TAMPA — Centro Ybor, a restaurant, retail and office complex in Ybor City, is for sale.
Colliers International Tampa Bay, a commercial real estate firm, said Thursday it began marketing the center for the owner, M&J Wilkow Ltd. of Chicago.
"They want to take advantage of the good market timing,'' said Michael Milano, a managing director for Colliers. "The property has improved and there is strong demand.''
CMJ Centro Ybor, an affiliate of Wilkow, bought the 216,315-square-foot center along Seventh Avenue in 2006 with plans to add more office space to the mix of restaurants, entertainment venues and shops. The center is more than 90 percent occupied and includes a 20-screen Muvico movie theater.
The owner has not set a price, and prospective buyers have four weeks to submit offers, Milano said. Wilkow has no deadline for selling but hopes to close the sale by the end of the year.
If sold, Centro Ybor would be the latest major entertainment and retail complex to change ownership in the area. Bill Edwards bought St. Petersburg's nearly vacant Baywalk last year. Tampa Bay Lightning owner Jeff Vinik is negotiating to buy Tampa's troubled Channelside Bay Plaza.
In April, Wilkow bid $4 million to buy Channelside, but the offer was rejected. Milano said Wilkow's decision to sell Centro Ybor was unrelated to the Channelside bid.
Milano handled the sale of BayWalk to Edwards, a mortgage executive and music producer who has vowed to revive the 74,500-square-foot complex. The property listed for $8 million but ultimately sold for $5.2 million, a fraction of the original investment, which included $20 million from city taxpayers.
Milano expects a much better price for Centro Ybor.
"They are really quite different,'' Milano said. "BayWalk was under lender ownership and struggling, whereas Centro Ybor is under private ownership and very successful.''
The signature project of former Tampa Mayor Dick Greco, Centro Ybor opened in 2000 as the spark for Ybor's revitalization. But it was slow to take off and, in 2004, the city was forced to take over the developer's payments on a $9 million federal loan, which grew to more than $16 million with interest.
The loan costs the city $500,000 a year and lasts through 2018, said Bob McDonaugh, Tampa's administrator of economic opportunity. The terms of Wilkow's purchase in 2006 say if Centro Ybor is sold for a profit, the city will receive some of the proceeds to apply toward the loan.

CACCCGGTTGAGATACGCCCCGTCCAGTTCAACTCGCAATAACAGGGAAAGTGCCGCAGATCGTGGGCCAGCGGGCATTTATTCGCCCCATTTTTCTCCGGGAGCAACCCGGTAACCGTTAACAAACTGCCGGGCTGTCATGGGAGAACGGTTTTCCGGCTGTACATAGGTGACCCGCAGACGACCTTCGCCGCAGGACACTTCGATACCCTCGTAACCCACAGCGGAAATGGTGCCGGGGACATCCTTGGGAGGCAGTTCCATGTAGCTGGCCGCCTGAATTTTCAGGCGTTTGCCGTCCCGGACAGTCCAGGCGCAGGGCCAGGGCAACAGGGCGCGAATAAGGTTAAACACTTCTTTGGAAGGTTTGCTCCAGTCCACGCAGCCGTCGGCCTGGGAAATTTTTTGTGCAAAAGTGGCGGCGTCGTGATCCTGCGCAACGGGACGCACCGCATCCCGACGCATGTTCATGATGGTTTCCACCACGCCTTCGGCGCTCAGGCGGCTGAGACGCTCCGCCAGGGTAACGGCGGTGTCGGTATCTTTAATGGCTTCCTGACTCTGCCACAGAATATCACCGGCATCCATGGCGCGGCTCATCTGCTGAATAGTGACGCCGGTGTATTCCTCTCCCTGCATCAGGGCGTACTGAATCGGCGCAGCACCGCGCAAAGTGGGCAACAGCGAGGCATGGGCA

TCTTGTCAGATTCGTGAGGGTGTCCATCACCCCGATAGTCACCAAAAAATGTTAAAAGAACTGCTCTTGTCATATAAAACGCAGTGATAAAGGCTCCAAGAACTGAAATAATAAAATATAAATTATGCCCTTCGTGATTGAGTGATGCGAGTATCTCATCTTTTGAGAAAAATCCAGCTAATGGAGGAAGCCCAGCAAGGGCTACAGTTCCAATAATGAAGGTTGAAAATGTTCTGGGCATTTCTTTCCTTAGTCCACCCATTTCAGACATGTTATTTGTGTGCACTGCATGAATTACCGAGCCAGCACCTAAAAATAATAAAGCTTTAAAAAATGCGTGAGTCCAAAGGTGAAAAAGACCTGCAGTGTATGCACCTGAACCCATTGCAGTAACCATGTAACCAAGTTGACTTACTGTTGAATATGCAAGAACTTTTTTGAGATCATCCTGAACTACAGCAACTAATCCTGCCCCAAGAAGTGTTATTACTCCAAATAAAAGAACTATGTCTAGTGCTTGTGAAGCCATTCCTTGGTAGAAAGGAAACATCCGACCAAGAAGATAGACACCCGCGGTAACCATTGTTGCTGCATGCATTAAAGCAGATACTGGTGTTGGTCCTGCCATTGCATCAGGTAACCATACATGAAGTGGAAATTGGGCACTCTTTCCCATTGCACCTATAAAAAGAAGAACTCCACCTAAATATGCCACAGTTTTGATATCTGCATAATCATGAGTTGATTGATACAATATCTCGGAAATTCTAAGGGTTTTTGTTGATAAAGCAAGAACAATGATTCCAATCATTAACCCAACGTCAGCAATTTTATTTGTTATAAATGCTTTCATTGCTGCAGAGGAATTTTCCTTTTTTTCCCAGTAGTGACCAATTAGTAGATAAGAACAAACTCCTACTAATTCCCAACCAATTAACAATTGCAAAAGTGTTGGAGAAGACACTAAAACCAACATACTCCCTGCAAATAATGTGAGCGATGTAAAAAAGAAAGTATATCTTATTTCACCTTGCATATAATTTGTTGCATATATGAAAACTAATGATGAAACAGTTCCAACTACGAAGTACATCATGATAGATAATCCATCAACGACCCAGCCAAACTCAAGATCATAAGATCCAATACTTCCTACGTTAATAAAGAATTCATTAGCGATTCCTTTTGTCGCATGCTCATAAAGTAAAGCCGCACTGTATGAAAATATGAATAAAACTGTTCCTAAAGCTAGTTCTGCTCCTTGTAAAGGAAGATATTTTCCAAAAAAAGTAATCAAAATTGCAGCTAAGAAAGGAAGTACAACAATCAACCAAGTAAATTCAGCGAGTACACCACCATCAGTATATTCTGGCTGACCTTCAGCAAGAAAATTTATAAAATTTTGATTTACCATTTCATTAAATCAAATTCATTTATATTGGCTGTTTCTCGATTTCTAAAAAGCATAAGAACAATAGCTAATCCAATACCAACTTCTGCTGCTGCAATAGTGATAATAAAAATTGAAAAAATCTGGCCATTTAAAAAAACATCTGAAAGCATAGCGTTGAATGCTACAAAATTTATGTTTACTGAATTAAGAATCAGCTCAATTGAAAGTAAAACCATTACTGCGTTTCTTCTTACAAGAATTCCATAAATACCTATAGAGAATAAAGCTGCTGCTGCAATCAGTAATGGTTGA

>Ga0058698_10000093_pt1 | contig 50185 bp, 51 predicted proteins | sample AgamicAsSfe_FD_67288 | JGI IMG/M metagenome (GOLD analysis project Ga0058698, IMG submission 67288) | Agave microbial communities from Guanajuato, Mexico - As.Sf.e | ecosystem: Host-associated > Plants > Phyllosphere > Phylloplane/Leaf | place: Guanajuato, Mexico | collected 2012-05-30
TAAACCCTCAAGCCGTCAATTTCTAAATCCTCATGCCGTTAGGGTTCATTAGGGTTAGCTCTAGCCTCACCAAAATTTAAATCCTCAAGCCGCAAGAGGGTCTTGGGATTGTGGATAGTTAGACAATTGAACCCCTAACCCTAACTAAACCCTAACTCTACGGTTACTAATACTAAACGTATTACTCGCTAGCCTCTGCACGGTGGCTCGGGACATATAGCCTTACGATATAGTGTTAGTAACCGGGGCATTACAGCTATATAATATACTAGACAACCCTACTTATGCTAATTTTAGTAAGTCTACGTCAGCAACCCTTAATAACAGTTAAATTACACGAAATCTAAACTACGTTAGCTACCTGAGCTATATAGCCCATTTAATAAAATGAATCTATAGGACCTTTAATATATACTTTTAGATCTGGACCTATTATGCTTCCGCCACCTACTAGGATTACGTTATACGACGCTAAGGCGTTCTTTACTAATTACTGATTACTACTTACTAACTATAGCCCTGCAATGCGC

McDonaugh said the sale came about because Wilkow's financial partner is liquidating its properties, and the partners will likely want a higher price than they paid — reportedly about $14 million. It is also possible, McDonaugh said, Wilkow could keep the property under new arrangements.
The timing could be right to sell, said Jim Michalak, president of Plaza Advisors, a commercial real estate firm, who handled Centro Ybor's sale in 2006. Low lending rates have investors searching for commercial property, especially centers with grocery anchors or high vacancy rates.
"This is a unique asset. There's not a whole lot like it,'' he said. "I'd say there's a lot of demand, and there's limited supply. But this doesn't fall in the supply category that's the most attractive.''
Muvico, the Improv comedy club and Game Time take up half of Centro Ybor. The rest is split among office (19 percent), restaurants (18 percent) and retail (5 percent). Eight percent is vacant.
ChappellRoberts, an advertising and marketing firm, has been in Ybor City for seven years and moved to Centro Ybor in 2010. Its president, Colleen Chappell, praised Wilkow's ownership of the property but was not concerned about the sale. She has another five years on her lease and has no plans to leave.
"Our employees love working here in Ybor City,'' she said. "Any business that has the opportunity to bring a work force here will quickly realize that Ybor sells itself.''
Contact Susan Thurston at firstname.lastname@example.org or (813) 225-3110.